U.S. Congressional Bill Could Ground Lithium Batteries, Greatly Impacting Sports, News Industry

Guest editorial by James Voyles, Policy Counsel and Director of Communications, HBW Resources

When it comes to air travel and cargo transportation, safety is paramount. Indeed, in the air, nothing is more important than protecting human life. This is why Congress and federal agencies go to great lengths to create regulations that ensure that those who travel by air, ship by air, and actually fly airplanes remain safe. But what happens when the government gets it wrong? Or goes too far? Or is sloppy in its wording?

Congress is looking to make work much more difficult for those who need to ship Lithium Ion batteries via air transport.

A proposed federal law could make work much more difficult for those who need to ship lithium ion batteries via air transport.

Congress is currently working on a Federal Aviation Administration Reauthorization bill, H.R. 4441, aimed at safety from an air-traffic-control and a cargo standpoint.

Given the recent problems caused by lithium ion batteries on airplanes, it makes sense that this new FAA bill would include language that makes it safer to fly the power cells within the U.S. and abroad. Accordingly, the bill classifies batteries as a hazardous good under International Civil Aviation Organization (ICAO) definitions. It also requires government agencies, namely the Federal Aviation Administration and the Pipelines and Hazardous Material Safety Administration (PHMSA), to work together to inform the industry — shippers, freight forwarders, etc. — on proper handling and packaging of the batteries. It also creates a committee to oversee and advise Congress and agencies on the social and economic impacts of regulating the shipment of lithium ion batteries. Lastly, the bill requires the Secretary of Transportation to engage in a rulemaking process based on ICAO’s technical instructions.

On its face, the bill appears to address safety, which is something we can all get on board with. But again, what if the bill gets it wrong? How many unintended consequences could be created? And, when it comes to unintended consequences, it is pretty easy to see that sports-TV production, newsgathering, and the Hollywood film community will all suffer greatly.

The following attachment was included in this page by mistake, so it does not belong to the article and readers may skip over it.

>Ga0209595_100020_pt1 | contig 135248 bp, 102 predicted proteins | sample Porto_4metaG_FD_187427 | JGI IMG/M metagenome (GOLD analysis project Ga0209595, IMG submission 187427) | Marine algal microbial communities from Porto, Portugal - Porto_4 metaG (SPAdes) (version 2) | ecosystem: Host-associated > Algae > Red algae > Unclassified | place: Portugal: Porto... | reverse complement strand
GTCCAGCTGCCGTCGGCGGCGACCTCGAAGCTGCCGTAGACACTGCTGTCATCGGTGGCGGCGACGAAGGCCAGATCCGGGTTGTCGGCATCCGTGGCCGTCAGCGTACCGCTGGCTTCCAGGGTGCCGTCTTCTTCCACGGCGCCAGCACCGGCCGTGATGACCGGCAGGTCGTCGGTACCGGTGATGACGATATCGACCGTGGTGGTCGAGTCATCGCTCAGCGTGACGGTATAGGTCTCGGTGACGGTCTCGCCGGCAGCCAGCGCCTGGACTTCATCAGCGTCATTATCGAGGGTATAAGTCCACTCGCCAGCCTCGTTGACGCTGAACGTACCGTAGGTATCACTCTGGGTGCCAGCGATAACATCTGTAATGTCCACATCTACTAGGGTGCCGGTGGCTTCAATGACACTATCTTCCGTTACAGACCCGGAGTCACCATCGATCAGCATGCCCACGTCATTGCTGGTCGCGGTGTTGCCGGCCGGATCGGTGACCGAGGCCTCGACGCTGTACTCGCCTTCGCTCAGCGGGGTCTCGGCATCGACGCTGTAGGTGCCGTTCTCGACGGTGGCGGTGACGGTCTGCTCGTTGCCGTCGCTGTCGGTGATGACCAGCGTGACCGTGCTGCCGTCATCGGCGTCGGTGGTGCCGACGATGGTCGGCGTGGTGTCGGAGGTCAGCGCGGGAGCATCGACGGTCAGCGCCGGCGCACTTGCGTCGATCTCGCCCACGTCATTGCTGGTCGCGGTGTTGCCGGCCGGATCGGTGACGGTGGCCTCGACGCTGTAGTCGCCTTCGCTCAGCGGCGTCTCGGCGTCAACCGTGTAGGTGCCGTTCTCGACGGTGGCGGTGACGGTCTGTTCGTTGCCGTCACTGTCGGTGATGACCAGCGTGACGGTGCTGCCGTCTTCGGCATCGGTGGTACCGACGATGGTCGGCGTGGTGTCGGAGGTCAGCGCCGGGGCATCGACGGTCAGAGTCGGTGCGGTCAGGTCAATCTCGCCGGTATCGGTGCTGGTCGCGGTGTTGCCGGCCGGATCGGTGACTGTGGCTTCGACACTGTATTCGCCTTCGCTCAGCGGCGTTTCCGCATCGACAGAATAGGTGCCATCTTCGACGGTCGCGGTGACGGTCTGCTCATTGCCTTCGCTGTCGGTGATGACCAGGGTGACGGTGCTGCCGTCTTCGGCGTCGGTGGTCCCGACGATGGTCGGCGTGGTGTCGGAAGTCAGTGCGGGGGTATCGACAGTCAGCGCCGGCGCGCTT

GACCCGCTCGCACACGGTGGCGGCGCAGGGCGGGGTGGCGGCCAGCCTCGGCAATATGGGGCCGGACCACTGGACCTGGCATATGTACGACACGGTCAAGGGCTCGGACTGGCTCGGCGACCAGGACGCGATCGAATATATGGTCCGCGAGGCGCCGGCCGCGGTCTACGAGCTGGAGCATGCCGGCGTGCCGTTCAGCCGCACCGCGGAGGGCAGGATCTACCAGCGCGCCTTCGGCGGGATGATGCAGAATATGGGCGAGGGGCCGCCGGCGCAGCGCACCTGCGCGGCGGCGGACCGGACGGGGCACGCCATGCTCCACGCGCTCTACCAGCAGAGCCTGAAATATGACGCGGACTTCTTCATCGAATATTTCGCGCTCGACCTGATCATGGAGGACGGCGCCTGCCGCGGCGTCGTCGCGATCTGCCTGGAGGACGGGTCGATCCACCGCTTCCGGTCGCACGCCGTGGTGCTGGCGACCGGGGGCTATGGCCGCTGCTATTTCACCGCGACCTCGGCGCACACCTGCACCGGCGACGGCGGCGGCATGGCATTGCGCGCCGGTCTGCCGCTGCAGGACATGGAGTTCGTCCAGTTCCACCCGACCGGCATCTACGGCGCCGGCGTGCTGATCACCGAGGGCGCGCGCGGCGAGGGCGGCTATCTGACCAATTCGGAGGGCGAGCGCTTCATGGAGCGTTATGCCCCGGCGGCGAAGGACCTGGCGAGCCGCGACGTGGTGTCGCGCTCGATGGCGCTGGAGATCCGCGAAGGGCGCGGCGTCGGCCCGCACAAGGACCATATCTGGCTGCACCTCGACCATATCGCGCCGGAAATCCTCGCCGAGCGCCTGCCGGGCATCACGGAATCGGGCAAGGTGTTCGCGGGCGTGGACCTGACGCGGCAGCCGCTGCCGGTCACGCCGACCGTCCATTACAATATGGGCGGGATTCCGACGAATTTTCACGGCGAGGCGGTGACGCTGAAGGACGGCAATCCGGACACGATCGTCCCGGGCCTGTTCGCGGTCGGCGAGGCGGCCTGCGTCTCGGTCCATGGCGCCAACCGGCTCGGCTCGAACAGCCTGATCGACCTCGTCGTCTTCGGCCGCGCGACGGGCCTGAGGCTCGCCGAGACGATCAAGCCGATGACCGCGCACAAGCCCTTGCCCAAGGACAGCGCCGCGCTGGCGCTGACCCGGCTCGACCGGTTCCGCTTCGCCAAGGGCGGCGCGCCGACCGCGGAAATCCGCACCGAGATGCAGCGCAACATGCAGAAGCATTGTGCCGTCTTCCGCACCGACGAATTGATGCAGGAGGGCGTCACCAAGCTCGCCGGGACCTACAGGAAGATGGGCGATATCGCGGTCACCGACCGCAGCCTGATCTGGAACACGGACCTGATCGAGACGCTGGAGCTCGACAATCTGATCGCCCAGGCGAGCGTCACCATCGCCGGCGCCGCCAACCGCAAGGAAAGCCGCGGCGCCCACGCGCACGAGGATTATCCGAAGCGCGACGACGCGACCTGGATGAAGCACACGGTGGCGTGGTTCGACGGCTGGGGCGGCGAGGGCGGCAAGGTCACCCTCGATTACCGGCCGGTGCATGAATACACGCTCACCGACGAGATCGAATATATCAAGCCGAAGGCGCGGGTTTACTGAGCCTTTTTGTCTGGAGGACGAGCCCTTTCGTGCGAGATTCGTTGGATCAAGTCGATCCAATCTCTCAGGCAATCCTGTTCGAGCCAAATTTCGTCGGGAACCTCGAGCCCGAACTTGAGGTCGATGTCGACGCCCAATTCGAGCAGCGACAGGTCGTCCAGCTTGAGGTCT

Simply put, the new bill will prevent lithium ion batteries of all kinds from being shipped on not only passenger planes but also cargo planes. Over the past few decades, both of those methods of transport have played a vital role in sports, news, and entertainment content creation. And putting an end to that method of transport will do much more than just make it difficult to do one’s job: it will actually make it impossible.

So how do we balance safety with culture? How do we protect those in the air while maintaining the integrity of everyday life?

The simple answer: be specific and base rules on scientific evidence.

The FAA bill, as it stands, provides wiggle room and great deference to government to make rules that vaguely address the battery issue. Pending amendments make the matter worse by calling for outright bans of lithium ion batteries on passenger planes and cargo aircraft, despite a body of evidence that shows that the batteries can be shipped safely when attached to a device. There is also no evidence that small shipments of batteries accompanying cameras are dangerous when packed properly.

Additionally, lithium ion batteries have become ubiquitous in today’s world; they are everywhere. As I write this piece, I notice that there are six within arm’s reach: two cellphones, a laptop, a wireless mouse, a desk phone, and a printer. With another four in my office.

These batteries are everywhere, and Americans increasingly depend on them for the modern way of life. The batteries are in cellphones, tablets, laptops, televisions, computers, electric cars, and many more devices.

Because the batteries are everywhere, they are shipped with astounding frequency — and at great cost. ICAO’s technical packing instructions would levy greater costs than currently exist, costs that large companies — the UPS’s, DHL’s, and large airlines of the world — might be able to absorb.

But what about the little guys? The mom-and-pop shops of the shipping world? Paying for such packing could literally put them out of business.

If Congress, ICAO, DOT, FAA, and PHMSA want to require packing standards that make shipping safer, I suggest that this burden be placed not on the shipper but on the manufacturer.

It makes too much sense to ignore that those making the batteries should pay to ensure that their products are safely put into the logistics supply chain and into commerce.

Again, safe air travel is imperative. It is the first and most important concern in any rulemaking process. But, as a country, we need to get this right. We need to get this right to ensure that our way of life is protected. We need to get this right to ensure that well intentioned and critical safety rules do not have far-reaching, unintended impacts that dramatically affect the ‘American way of life and put small companies out of business.

As policy counsel and director of communications, HBW Resources, Voyles is client-focused and works to understand client goals, needs, and potential risks that affect the way they do business. He guides clients through a complex legislative and regulatory landscape to ensure that client voices are heard, both in government proceedings and among the general public.